Research into Water Dragons

Over the years, the Water Dragons of the Australian National Botanic Gardens have been part of several scientific studies. Some recent studies at the Gardens:

Spring and Summer 2000

Nest temperatures of the Water Dragons, Physignathus lesueurii, in SouthEast Australia.
R. Meek, E. Weir and G. Sutcliffe from Huddersfield Technical College, U.K. and the Bristol University, U.K.

The nest temperatures were found to be relatively constant despite the fluctuations in external temperatures.

The nest temperatures ranged from 22oC to 32oC.

Spring 2003 – Autumn 2004

Nest Site choices compensates for climate effects on sex ratios in a lizard with environmental sex determination.
J.S. Doody et al, from the Institute for Applied Ecology, University of Canberra.   More >>

Water Dragons adjusted the sex ratios of young by nesting in areas with different canopy openness.

Spring 2005 and ongoing

Water Dragon reproductive strategies
N. Pezaro and J.S. Doody from the Institute for Applied Ecology, University of Canberra.

Water Dragon with collar Water Dragon Identification: The Water Dragons are currently involved in a study on their reproductive strategies (N. Pezaro and J.S. Doody). All the Water Dragons were captured in Spring 2005 and fitted with identification collars. The researchers also determined their sex, genetics and numbers of all the Water Dragons. There are approximately 150 Water Dragons in the Botanic Gardens with 70% of the population being female. After the study is completed and the results collated, the exact numbers will be published.

Temperature dependant sex determination: The sex of Water Dragons is not determined at conception, but after about 60% of the development of the embryos has elapsed. This period of time is known as the thermosensitive period, in which the temperature of the incubation influences which sex the Water Dragon will become. This mechanism is known as temperature dependant sex determination (TSD). In Water Dragons females are more likely to be produced at both higher and lower incubation temperatures, and males at the intermediate range.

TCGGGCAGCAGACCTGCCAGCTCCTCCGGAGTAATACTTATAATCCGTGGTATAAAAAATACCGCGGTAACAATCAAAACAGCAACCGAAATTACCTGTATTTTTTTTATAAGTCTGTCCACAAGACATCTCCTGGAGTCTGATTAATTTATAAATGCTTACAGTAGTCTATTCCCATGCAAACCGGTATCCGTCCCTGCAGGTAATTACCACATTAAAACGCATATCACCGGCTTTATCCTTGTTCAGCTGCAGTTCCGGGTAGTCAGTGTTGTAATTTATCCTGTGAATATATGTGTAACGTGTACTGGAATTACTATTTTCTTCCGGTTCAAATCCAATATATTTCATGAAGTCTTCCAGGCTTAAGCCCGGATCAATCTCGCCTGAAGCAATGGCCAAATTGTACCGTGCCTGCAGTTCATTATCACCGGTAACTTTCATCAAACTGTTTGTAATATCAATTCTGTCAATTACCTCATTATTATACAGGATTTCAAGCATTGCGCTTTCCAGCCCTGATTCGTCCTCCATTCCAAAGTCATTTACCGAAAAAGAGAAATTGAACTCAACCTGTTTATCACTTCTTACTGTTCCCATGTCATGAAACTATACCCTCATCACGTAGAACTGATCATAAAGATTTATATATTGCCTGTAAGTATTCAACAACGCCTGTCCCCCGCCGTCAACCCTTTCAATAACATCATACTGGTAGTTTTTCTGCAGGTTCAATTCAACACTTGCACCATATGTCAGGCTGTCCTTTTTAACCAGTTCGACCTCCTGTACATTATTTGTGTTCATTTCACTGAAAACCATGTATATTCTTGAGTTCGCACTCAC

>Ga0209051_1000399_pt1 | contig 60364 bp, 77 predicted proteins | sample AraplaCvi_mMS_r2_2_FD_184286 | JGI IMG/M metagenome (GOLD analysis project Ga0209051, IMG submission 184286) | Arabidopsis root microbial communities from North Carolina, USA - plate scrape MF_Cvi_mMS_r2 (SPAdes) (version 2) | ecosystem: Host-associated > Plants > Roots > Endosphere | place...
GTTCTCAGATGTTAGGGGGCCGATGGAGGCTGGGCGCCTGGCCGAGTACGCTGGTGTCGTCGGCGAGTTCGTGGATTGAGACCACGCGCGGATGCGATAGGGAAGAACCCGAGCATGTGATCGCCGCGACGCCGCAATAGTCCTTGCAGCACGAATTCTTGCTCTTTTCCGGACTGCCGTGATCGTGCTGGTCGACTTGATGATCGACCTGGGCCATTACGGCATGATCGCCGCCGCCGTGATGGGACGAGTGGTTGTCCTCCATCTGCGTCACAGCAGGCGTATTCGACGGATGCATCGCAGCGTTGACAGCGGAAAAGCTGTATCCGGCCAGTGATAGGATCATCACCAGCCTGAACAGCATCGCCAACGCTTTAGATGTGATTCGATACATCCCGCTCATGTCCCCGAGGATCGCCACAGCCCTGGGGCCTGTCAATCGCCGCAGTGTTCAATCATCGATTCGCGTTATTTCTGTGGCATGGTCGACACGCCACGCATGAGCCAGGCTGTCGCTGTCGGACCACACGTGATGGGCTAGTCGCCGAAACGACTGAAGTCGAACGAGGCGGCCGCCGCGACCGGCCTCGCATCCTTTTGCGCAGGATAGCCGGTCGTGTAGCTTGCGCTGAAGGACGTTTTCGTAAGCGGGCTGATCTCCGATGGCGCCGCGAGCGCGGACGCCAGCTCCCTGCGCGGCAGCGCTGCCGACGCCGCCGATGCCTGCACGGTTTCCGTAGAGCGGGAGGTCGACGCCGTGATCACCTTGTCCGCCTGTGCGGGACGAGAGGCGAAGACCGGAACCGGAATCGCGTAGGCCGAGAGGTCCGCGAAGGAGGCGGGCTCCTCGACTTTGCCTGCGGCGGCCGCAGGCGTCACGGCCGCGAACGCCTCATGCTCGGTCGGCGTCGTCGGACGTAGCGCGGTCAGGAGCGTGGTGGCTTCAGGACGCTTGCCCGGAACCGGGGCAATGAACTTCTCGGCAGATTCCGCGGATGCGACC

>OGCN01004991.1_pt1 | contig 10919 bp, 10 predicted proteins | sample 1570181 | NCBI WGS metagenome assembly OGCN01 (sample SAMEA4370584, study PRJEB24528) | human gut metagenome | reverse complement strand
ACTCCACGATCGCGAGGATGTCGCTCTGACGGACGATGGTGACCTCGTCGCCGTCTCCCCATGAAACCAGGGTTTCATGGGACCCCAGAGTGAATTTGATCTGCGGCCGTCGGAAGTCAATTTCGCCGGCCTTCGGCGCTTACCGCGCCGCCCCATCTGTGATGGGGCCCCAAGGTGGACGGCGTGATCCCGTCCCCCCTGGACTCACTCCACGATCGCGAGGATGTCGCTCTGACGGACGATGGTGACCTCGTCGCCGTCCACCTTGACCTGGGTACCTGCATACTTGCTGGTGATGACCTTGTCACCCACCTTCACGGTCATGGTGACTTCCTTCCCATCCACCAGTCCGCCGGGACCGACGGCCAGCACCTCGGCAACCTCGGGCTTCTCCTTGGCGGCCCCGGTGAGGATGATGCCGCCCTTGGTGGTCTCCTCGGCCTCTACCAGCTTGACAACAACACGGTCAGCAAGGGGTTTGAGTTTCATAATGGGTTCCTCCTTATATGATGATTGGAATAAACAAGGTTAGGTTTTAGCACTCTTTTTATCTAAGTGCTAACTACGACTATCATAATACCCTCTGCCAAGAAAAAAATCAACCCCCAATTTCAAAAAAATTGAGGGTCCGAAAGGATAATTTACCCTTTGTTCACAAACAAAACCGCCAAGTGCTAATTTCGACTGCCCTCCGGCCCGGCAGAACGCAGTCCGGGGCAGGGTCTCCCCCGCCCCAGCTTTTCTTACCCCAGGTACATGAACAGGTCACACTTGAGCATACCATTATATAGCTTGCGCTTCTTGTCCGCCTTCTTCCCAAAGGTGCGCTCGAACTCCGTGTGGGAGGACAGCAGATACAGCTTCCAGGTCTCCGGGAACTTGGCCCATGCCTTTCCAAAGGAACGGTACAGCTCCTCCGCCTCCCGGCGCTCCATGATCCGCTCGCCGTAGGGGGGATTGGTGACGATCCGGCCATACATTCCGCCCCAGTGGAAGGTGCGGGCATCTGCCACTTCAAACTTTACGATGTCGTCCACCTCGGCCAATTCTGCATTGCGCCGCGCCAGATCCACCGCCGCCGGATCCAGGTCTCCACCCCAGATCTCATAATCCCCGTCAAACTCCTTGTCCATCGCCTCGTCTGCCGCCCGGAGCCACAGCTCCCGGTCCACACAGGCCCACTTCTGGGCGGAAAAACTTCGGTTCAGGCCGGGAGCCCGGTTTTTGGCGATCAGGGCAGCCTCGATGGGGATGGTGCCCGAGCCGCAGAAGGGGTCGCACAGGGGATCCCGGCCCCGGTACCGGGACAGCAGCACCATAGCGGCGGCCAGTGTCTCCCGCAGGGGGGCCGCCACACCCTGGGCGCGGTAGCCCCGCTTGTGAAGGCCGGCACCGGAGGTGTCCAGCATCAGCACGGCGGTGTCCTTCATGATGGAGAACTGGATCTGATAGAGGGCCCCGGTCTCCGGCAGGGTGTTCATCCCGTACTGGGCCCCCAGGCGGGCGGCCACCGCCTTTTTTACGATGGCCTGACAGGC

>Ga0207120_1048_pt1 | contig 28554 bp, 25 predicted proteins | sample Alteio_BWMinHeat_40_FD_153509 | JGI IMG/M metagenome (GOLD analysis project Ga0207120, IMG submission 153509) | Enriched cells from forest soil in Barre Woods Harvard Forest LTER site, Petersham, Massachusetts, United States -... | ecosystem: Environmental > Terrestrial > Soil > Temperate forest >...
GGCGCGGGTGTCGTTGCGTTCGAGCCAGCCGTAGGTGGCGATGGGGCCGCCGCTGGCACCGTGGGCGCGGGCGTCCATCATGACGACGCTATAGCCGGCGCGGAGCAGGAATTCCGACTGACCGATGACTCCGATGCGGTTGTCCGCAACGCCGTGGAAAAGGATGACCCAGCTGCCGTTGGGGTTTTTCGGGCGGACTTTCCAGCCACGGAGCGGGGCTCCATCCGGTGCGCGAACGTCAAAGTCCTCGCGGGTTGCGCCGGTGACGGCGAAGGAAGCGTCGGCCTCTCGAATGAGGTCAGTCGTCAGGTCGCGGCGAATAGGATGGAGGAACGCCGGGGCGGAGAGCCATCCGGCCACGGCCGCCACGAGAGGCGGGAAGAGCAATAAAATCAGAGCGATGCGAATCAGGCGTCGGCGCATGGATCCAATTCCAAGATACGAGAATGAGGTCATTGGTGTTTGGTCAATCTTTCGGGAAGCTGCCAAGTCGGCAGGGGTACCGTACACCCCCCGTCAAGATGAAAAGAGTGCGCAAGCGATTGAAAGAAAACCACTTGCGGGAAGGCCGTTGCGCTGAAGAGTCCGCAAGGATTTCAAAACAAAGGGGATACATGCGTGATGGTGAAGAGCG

All the nests at the Australian National Botanic Gardens were located in the 2005 breeding season and temperature loggers were placed in them to record the incubation temperatures at hourly intervals. When the hatchlings emerged in late summer to early autumn 2006, they were sexed and their paternity established by using DNA genetic markers (small tips of tail taken). In the coming spring of 2006, when the Water Dragons emerge from their winter dormancy, the collars will be removed and the Water Dragons will have micro-chips inserted into them. This will allow the study to continue, but will be less cumbersome for the Water Dragons, than wearing collars.

Questions: When the data on the temperature of incubation in the nests, the sex of the hatchlings and parents of the hatchlings is analysed it is hoped to answer the following questions:

The effects of climate change (global warming) has huge implications on those species whose sex determination is dependant on temperature. If these TSD species cannot adapt to temperature changes, then global warming is likely to skew the sex of a population and could ultimately lead to the species extinction.

Prepared by Robyn Lawrence, Updated 28 June, 2006 , webmaster, ANBG (